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eBay report showcases growth of sports card industry during pandemic

If you’ve found yourself buying sports cards frequently or having trouble finding boxes in stores throughout the COVID-19 pandemic, a recent report from eBay seems to show that you’re not alone.

According to eBay’s recent “State of Trading Cards” report, the trading cards category grew by 142 percent in 2020, with more than four million cards sold on the platform than 2019.

>>RELATED: Sports card collectors adjust to COVID-19 challenges as some begin to feel priced out of the hobby

Sports cards themselves didn’t dominate the conversation, with Pokemon cards clocking in as eBay’s top trading card category in 2020, spearheaded by a 574 percent increase in sales from 2019 to 2020.

But, growth was still evident across the sports card industry throughout 2020, a year impacted by the global COVID-19 pandemic.

Basketball cards, one of the fastest-growing parts of the hobby, grew by 373 percent in 2020, highlighted by a 2019 NBA Draft class that included rising stars like New Orleans Pelicans forward Zion Williamson and Memphis Grizzlies point guard Ja Morant.

In a surprising twist, hockey cards experienced a bigger rise in popularity than football cards, with hockey growing by 258 percent and football increasing by 168 percent.

>>RELATED: ‘Day with the Lespy’: Sports card collectors create own version of NHL’s Stanley Cup tradition

Last but not least, baseball cards, despite the fact that many use the general term to describe what those in the hobby collect, rose by just 73 percent.

But, each of those four sports, also known as the United States’ “Big Four,” pale in comparison to soccer cards.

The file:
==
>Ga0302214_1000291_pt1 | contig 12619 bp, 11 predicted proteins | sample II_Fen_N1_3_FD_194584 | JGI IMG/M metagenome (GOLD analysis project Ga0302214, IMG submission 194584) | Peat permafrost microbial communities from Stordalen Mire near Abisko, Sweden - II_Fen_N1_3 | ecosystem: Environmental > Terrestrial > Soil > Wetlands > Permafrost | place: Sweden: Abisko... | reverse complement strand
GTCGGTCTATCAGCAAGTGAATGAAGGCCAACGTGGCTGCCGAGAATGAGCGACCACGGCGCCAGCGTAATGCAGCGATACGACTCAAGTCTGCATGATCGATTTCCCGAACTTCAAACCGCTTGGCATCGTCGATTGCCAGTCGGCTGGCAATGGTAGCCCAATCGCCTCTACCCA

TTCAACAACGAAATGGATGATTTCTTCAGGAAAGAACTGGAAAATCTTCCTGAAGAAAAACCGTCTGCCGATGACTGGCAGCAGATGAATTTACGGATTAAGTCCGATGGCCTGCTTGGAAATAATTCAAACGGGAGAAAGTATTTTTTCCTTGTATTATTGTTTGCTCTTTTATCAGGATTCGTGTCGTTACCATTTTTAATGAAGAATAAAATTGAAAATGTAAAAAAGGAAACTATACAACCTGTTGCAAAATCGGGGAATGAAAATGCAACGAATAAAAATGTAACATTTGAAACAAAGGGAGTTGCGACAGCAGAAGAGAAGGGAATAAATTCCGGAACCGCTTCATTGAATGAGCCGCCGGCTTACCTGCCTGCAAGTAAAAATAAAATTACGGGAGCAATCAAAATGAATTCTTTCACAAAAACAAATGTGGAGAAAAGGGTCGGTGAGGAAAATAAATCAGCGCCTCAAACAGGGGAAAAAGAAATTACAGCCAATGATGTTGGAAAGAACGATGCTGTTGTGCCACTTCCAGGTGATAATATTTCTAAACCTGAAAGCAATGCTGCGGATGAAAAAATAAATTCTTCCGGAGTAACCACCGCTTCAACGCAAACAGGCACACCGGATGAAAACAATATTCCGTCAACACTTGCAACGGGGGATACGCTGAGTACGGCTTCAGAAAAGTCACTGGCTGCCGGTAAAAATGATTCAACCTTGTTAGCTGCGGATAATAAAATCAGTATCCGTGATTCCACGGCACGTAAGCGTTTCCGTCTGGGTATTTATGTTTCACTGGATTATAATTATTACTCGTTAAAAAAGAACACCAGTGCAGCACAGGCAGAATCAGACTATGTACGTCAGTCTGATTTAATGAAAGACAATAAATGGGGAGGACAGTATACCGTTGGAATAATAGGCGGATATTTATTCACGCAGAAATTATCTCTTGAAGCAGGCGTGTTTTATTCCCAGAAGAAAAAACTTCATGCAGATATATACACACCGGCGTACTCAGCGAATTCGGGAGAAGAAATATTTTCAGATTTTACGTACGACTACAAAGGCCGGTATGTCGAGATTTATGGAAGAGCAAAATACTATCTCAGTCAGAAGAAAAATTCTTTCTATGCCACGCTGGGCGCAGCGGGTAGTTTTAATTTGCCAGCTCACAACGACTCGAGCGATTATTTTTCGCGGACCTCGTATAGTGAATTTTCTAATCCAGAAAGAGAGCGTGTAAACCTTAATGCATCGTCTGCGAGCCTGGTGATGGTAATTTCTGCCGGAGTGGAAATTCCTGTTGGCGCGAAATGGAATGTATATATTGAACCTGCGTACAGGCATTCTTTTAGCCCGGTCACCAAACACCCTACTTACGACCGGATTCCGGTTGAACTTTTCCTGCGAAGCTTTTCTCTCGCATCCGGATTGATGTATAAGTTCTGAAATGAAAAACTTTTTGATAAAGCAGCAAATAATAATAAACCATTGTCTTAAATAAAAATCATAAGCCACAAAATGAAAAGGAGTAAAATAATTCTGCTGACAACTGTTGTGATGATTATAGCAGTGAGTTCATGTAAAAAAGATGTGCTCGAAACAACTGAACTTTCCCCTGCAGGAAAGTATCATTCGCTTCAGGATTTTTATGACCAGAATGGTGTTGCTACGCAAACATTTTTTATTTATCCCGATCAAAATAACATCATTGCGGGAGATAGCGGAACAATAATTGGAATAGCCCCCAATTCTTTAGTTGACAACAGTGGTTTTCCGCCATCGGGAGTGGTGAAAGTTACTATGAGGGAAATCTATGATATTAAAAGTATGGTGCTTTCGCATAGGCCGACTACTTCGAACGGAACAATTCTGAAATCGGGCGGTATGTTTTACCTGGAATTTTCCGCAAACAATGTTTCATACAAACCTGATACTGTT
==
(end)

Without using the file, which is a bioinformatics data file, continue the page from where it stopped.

Skyrocketing in the biggest fashion, soccer cards jumped by a whopping 1,586 percent, and likely contributed to a 162 percent global growth in trading card sales to other countries.

Those sales, across any of the sports, include individual card sales, but would also include sales (and the reselling) of sports card boxes that can be found at local retailers like Target and Walmart, local card shops, and online.

As a result, shelves at retail stores have turned into high-traffic areas whenever a vendor is restocking cards, and most products are being purchased after drastic price increases when sold online.

“Retail is typically wiped out as far as it’s concerned with newer releases,” Texas native Mathew Slaybaugh told The Swing of Things in 2020. “Presumably, people have more time on their hands at home, and/or people are finding that it’s a good flip online. Hobby boxes for 2019 and beyond are incredibly priced higher than usual.”

>>RELATED: Shopping guide: Gifts for sports card collectors

For those who open up those boxes for subscribers on YouTube as a way to preview products online before consumers jump to buy them, COVID-19 has been a blessing and a curse.

Packman, a popular card collecting channel on YouTube said the recent trends almost took him out of the game in the early stages of the pandemic. Now, after weathering the storm, he’s seen his channel rise from 37,000 subscribers in June of 2020 to 86,000 in January of 2021.

“It’s been positive to a degree because everyone, including myself, was stuck at home, so we were able to hop on streams together and more people had time to watch videos I posted,” Packman told The Swing of Things in 2020. “The downside is stuff got so expensive that it was tough for me to keep posting consistent content. I got it done, but the massive price jumps almost priced me out.”

The increase in both activity and pricing has many worried about the potential for the “bubble” to “burst” in the coming few years, a la the days of overproduction and a general market saturation for sports card collectors in the “Junk Wax Era.”

But, if eBay’s “State of Trading Cards” report is any indication, the hobby is at an unprecedented peak, and doesn’t seem to be slowing down at any point in the immediate future.

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